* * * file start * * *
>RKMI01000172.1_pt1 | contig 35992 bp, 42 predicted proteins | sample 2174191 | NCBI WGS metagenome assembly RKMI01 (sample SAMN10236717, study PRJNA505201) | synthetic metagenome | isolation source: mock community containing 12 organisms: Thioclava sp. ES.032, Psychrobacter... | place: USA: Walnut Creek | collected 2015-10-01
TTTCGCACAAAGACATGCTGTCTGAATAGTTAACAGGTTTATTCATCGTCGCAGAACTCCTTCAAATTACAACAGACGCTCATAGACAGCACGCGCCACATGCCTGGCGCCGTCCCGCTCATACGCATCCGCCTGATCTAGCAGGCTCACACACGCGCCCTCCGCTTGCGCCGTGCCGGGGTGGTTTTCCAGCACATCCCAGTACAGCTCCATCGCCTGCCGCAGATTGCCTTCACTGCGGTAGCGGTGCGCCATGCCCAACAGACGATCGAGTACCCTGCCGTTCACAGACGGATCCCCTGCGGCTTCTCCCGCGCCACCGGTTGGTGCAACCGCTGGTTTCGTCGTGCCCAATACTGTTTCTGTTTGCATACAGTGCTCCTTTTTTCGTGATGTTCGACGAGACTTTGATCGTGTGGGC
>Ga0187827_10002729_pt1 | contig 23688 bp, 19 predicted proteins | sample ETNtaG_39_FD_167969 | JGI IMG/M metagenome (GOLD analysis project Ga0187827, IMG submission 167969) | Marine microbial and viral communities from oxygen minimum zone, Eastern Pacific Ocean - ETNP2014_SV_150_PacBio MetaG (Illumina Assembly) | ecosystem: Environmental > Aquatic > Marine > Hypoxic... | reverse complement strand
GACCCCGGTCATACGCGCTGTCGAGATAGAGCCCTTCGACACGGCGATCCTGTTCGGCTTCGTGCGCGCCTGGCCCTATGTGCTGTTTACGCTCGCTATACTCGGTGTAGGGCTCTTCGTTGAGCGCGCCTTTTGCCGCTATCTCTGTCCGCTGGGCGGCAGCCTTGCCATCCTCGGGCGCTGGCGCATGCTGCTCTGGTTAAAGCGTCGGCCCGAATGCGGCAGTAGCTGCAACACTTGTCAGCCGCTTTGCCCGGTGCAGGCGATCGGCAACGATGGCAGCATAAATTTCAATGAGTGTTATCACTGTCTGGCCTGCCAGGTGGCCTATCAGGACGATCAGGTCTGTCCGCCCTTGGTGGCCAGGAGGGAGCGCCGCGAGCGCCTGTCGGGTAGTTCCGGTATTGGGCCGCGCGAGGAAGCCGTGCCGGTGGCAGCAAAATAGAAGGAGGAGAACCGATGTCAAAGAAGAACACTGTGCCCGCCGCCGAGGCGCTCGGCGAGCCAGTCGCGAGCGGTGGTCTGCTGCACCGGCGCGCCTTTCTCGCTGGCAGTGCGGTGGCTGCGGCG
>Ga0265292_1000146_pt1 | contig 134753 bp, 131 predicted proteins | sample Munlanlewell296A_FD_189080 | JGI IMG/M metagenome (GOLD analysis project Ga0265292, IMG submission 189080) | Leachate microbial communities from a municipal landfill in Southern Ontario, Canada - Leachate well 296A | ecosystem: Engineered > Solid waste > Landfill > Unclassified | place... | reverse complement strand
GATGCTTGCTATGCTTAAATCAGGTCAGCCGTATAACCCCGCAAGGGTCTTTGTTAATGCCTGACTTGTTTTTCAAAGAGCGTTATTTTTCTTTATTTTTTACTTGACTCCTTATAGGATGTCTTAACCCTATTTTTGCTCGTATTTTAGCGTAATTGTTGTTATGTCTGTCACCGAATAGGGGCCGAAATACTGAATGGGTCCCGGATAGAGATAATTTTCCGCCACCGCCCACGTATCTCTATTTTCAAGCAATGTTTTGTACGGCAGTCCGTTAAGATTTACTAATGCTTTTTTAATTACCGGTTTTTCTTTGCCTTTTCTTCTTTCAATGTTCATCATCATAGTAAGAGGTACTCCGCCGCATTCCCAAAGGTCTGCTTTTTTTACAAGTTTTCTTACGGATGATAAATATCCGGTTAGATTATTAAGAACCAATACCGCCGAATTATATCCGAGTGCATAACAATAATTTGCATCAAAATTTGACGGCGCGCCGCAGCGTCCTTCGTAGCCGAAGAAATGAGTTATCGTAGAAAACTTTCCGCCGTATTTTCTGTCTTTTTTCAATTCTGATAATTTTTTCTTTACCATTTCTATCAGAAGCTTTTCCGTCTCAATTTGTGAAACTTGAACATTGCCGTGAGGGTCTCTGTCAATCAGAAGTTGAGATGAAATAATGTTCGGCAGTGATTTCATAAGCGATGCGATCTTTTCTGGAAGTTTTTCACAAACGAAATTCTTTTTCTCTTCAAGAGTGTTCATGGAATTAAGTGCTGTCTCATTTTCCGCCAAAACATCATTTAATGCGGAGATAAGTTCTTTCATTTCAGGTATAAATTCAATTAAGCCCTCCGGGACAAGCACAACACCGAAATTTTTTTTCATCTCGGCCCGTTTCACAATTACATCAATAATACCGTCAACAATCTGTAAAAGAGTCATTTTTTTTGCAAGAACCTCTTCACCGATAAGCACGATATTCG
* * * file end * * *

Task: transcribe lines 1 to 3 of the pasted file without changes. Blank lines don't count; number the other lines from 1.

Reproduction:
>RKMI01000172.1_pt1 | contig 35992 bp, 42 predicted proteins | sample 2174191 | NCBI WGS metagenome assembly RKMI01 (sample SAMN10236717, study PRJNA505201) | synthetic metagenome | isolation source: mock community containing 12 organisms: Thioclava sp. ES.032, Psychrobacter... | place: USA: Walnut Creek | collected 2015-10-01
TTTCGCACAAAGACATGCTGTCTGAATAGTTAACAGGTTTATTCATCGTCGCAGAACTCCTTCAAATTACAACAGACGCTCATAGACAGCACGCGCCACATGCCTGGCGCCGTCCCGCTCATACGCATCCGCCTGATCTAGCAGGCTCACACACGCGCCCTCCGCTTGCGCCGTGCCGGGGTGGTTTTCCAGCACATCCCAGTACAGCTCCATCGCCTGCCGCAGATTGCCTTCACTGCGGTAGCGGTGCGCCATGCCCAACAGACGATCGAGTACCCTGCCGTTCACAGACGGATCCCCTGCGGCTTCTCCCGCGCCACCGGTTGGTGCAACCGCTGGTTTCGTCGTGCCCAATACTGTTTCTGTTTGCATACAGTGCTCCTTTTTTCGTGATGTTCGACGAGACTTTGATCGTGTGGGC
>Ga0187827_10002729_pt1 | contig 23688 bp, 19 predicted proteins | sample ETNtaG_39_FD_167969 | JGI IMG/M metagenome (GOLD analysis project Ga0187827, IMG submission 167969) | Marine microbial and viral communities from oxygen minimum zone, Eastern Pacific Ocean - ETNP2014_SV_150_PacBio MetaG (Illumina Assembly) | ecosystem: Environmental > Aquatic > Marine > Hypoxic... | reverse complement strand